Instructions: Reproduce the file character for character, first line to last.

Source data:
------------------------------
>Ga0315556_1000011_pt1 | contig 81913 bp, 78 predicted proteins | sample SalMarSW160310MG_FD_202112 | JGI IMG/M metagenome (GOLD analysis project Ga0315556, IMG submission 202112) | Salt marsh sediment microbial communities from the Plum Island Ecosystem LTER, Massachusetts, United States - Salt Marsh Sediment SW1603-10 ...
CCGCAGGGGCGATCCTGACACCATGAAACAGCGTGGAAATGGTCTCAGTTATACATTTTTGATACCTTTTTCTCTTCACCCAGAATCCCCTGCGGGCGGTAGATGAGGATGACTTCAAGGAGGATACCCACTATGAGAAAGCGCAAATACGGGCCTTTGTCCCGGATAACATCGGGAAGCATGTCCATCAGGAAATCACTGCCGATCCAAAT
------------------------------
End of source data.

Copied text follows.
>Ga0315556_1000011_pt1 | contig 81913 bp, 78 predicted proteins | sample SalMarSW160310MG_FD_202112 | JGI IMG/M metagenome (GOLD analysis project Ga0315556, IMG submission 202112) | Salt marsh sediment microbial communities from the Plum Island Ecosystem LTER, Massachusetts, United States - Salt Marsh Sediment SW1603-10 ...
CCGCAGGGGCGATCCTGACACCATGAAACAGCGTGGAAATGGTCTCAGTTATACATTTTTGATACCTTTTTCTCTTCACCCAGAATCCCCTGCGGGCGGTAGATGAGGATGACTTCAAGGAGGATACCCACTATGAGAAAGCGCAAATACGGGCCTTTGTCCCGGATAACATCGGGAAGCATGTCCATCAGGAAATCACTGCCGATCCAAAT